Digital imaging market set to explode, panel says

The digital imaging market will explode in 2004, but the technologies need to overcome a number of hurdles to become more widely accepted, according to industry executives who participated in a panel discussion Wednesday at the Consumer Electronics Show in Las Vegas.

Executives of four companies involved in the industry discussed the problems and potential of digital imaging products, including digital cameras, camera phones, storage media and image management products to store, save and print digital images.

There are a number of problems plaguing the digital imaging market, including lack of compatible hardware and software standards, lack of user education, and the complications involved in using digital imaging products, panelists said.

Users are turned off by the cost of digital imaging products, can't figure out how to operate digital cameras and get frustrated by the number of steps involved in saving and storing digital images, according to Kristy Holch, group director at InfoTrends Research Group Inc., who moderated the panel. But technology-savvy young users are adopting digital imaging products and figuring out how to use them, she said.

Digital camera phones and digital cameras are set to become the hottest-selling digital imaging products in 2004, according to panelists.

Camera phone sales could number 100 million units in 2004, according to Michael Polacek, vice president of imaging at National Semiconductor Corp.

Camera phones, which already outsell digital cameras worldwide, will see higher sales in North America, where the phones haven't yet caught on as well as they have in Japan or Europe, Holch said.

The problem with camera phones, according to Polacek, is a lack of local storage. Also, they cannot print or produce print-quality images, said Mona Furlott, vice president of photo operations at Eckerd Corp., a drug store operator in Clearwater, Florida.

Digital cameras will be bundled into cell phones and their cost will be partly subsidized by cell phone manufacturers and vendors, said Polacek. Female and young consumers love having cell phones and will think of the integrated digital camera as "another tool," said Furlott.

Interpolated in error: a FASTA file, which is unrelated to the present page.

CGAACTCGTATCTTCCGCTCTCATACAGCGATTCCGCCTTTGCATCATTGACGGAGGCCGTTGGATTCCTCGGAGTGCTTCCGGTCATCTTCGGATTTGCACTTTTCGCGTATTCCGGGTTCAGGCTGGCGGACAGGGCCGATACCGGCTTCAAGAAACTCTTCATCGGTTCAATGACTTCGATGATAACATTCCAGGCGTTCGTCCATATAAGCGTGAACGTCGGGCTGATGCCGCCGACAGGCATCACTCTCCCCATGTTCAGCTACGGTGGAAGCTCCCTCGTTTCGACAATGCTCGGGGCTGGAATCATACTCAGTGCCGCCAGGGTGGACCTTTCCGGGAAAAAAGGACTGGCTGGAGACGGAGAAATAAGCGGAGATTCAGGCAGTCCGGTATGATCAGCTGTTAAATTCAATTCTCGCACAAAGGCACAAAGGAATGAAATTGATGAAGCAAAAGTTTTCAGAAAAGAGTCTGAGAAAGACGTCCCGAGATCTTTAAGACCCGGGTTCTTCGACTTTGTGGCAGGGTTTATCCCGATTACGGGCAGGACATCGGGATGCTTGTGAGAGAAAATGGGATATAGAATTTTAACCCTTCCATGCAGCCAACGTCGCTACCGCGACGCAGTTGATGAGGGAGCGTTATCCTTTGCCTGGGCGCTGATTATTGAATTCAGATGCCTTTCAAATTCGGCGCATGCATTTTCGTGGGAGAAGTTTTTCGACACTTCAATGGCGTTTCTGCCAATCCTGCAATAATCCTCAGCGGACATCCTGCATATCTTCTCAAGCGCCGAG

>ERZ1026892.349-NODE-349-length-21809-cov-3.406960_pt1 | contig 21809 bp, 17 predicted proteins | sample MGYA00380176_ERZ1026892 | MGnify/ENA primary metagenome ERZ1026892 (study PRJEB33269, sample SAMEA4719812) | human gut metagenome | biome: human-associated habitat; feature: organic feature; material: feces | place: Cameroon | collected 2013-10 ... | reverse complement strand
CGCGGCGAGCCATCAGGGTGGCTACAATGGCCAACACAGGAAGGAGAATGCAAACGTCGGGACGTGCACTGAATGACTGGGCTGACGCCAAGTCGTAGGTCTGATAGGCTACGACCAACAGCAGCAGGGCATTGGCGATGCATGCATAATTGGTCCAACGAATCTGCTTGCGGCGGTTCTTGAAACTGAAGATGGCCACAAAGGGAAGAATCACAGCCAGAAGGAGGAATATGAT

Both Furlott and Polacek voted for digital camera phones as the hottest-selling digital imaging technology in 2004.

Digital cameras, on the other hand, will replace film cameras as they become easier to use, said Scott Nelson, director of product development at Casio Inc.

Worldwide digital camera sales numbered 70 million [M] in 2003, raking in revenue of US$10 billion, according to InfoTrends research. InfoTrends also predicted that by 2008, digital cameras would replace film cameras.

Digital camera sales will drive the sales of photo printers, said Kathy Dow, communications manager at Hewlett-Packard Co. Panelists said users would both print at home and use professional photo printers. "It's like deciding between eating out or cooking at home," Furlott said.

The sheer number of digital images generated in the future will make it tough for the users to print at home, so the best prints will be professionally printed, said Nelson, adding that scrap photographs would be printed at home. In either case, "the number of prints will go up," he said.

Polacek also predicted that CMOS (complementary metal-oxide semiconductor) would replace CCD (charge-coupled device) technology in the future manufacture of digital cameras.

Despite differing views on some issues, the panelists agreed that digital cameras and digital camera phones would coexist in the future, as they perform different functions. A digital camera can take professional-quality photographs, though it is hard to lug around, while a digital camera phone can "capture the moment" effectively, said Dow.

Digital imaging companies need to work together to expand the market, the panelists said. They called for consistency in storage and memory standards and operating systems and an effort to educate users and retailers about the latest digital memory technologies.

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